After 1917 he worked as a Soviet diplomat, a year later he was interned as a hostage in exchange for a British SIS agent Robert Bruce Lockhart, arrested in Moscow (August 31, 1918). In 1921 Enoch Meyer Wallach-Finkelstein was appointed First Deputy People's Commissar of Foreign Affairs.
In 1930 he assumed the leadership of the People's Commissariat for Foreign Affairs, after a conflict with his then-superior, Georgy Chicherin. He supported the idea of the agreement with France and the United Kingdom. He was instrumental in signing the peace treaties with USSR's neighboring countries (the Litvinov Protocol, the Soviet-Polish Non-Aggression Pact of 1932), the restoration of diplomatic relations with the United States in 1933, and the accession of the Soviet Union to the League of Nations in 1934.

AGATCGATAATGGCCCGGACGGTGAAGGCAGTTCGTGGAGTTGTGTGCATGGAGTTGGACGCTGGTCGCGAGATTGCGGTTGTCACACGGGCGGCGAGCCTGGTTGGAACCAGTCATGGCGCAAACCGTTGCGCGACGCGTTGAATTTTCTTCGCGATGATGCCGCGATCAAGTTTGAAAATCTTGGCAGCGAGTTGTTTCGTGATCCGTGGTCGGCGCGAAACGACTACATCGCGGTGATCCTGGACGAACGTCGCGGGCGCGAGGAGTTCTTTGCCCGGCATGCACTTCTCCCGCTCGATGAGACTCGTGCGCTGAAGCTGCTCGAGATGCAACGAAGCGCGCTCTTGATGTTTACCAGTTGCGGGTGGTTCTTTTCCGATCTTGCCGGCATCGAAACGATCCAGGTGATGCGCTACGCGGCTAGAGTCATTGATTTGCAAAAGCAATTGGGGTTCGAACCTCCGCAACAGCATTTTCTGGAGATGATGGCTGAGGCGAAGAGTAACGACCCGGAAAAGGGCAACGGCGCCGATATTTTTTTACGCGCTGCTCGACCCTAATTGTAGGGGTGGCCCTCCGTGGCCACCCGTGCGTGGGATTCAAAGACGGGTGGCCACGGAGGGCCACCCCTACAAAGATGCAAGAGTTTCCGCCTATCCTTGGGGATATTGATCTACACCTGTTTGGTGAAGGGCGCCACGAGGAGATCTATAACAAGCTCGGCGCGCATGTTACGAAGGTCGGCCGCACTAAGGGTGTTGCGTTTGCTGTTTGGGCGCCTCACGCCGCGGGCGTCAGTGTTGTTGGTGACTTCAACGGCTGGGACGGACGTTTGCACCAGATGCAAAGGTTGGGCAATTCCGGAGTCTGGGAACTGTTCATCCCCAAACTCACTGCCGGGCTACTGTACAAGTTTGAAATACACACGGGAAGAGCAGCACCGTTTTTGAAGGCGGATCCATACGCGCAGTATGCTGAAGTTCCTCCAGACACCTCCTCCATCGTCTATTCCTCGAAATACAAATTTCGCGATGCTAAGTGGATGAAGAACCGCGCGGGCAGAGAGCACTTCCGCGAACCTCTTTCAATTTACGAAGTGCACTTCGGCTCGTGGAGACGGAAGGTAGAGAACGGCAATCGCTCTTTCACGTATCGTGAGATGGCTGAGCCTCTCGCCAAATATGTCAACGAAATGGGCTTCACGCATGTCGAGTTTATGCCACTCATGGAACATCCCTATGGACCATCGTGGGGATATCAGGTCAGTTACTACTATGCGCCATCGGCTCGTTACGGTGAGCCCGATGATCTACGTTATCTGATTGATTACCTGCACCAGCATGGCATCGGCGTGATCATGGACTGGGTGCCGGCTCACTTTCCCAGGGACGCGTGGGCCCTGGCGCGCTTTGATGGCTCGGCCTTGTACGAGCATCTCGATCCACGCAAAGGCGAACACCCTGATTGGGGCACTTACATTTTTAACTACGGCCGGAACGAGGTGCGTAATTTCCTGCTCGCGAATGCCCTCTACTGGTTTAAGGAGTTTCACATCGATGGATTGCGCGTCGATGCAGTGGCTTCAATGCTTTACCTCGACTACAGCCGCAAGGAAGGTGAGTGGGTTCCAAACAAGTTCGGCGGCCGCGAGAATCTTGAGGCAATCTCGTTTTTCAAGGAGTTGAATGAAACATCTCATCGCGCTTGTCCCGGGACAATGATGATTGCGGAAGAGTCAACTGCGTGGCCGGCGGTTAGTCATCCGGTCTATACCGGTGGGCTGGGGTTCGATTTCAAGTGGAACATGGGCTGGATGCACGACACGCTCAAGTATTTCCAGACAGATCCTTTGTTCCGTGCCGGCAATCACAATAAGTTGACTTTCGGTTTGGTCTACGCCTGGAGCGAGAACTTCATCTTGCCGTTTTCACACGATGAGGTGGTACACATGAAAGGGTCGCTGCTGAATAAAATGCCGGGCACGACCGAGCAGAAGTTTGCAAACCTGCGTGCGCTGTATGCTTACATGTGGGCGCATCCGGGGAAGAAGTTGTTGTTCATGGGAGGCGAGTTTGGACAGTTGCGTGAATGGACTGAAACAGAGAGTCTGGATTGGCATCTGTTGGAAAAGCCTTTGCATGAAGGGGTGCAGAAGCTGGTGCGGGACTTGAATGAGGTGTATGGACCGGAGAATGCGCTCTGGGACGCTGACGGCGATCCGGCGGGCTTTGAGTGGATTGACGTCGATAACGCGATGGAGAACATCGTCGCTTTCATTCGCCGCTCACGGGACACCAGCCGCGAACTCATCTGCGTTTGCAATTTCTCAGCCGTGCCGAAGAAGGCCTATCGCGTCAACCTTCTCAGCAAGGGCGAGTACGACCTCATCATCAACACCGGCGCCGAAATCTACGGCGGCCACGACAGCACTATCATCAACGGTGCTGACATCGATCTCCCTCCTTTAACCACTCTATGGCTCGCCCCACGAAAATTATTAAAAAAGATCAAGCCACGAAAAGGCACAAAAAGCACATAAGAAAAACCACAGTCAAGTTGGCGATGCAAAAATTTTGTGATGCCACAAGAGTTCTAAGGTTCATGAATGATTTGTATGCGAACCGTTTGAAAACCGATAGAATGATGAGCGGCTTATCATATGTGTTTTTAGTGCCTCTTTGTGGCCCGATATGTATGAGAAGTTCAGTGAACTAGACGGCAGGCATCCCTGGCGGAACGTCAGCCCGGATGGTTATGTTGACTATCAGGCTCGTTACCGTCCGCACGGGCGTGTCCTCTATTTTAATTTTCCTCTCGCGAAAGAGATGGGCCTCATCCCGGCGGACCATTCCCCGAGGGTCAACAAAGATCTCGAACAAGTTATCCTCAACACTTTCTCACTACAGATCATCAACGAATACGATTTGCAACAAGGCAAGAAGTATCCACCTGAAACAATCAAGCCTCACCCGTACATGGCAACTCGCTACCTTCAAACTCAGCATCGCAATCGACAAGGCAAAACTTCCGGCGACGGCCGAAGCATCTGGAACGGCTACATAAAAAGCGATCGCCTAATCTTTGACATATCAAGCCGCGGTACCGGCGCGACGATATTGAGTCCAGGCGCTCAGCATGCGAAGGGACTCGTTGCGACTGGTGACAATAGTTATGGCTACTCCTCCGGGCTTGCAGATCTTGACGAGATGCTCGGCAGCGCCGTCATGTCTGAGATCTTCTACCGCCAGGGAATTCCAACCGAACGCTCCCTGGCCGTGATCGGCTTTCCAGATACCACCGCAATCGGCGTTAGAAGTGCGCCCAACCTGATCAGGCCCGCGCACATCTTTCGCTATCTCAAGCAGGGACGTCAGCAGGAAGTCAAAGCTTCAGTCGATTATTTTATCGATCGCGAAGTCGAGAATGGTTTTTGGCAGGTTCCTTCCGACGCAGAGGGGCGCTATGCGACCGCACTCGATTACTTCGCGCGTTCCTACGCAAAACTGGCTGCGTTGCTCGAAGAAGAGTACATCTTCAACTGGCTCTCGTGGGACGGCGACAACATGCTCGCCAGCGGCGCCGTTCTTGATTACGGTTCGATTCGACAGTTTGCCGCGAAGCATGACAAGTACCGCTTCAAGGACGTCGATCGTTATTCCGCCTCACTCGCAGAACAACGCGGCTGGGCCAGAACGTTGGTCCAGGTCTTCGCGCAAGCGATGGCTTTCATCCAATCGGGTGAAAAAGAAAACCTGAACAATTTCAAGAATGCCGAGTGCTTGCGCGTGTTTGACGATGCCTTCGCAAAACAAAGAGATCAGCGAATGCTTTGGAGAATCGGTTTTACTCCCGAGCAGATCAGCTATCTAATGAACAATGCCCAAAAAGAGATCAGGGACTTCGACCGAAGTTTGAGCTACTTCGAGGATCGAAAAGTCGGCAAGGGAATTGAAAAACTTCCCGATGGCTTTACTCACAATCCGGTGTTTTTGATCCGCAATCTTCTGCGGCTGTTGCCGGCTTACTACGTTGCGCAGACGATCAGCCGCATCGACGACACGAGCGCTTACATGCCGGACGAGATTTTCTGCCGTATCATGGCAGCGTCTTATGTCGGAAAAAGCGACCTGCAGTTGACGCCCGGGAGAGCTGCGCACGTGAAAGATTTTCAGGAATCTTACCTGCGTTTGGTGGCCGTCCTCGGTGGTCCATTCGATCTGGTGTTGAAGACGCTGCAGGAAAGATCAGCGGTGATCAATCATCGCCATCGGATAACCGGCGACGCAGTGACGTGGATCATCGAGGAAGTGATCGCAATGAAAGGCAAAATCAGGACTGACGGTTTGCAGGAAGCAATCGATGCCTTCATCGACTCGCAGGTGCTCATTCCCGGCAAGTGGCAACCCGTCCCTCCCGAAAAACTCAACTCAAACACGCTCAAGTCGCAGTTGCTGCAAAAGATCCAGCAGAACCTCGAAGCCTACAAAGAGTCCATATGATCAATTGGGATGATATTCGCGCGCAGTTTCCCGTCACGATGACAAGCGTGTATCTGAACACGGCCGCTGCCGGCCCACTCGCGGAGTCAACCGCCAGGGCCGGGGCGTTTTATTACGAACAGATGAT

He managed to divert the attention of the rest of the world from the crimes committed in USSR (collectivization, the Great Purge or the Great Terror) by proclaiming the slogans of disarmament and the fight against fascism, which led to the rise of authority and prestige of the Soviet authorities. He introduced into diplomacy the term "peaceful coexistence" and the phrase "peace is indivisible".
On May 3rd 1939, he was removed from his post by Joseph Stalin, when the Soviet leader decided to strengthen the cooperation with Reich's dictator Adolf Hitler. After his dismissal, all of his associates were arrested.
Between the years 1941-43 he served as the USSR's Ambassador to the United States, and, since 1942, also to Cuba. Upon his return to Moscow, he assumed the position of the deputy of People's Commissar of Foreign Affairs, and continued working there until 1946. A member of the Central Committee of the Communist Party of the Soviet Union since 1934, removed from the it in 1941.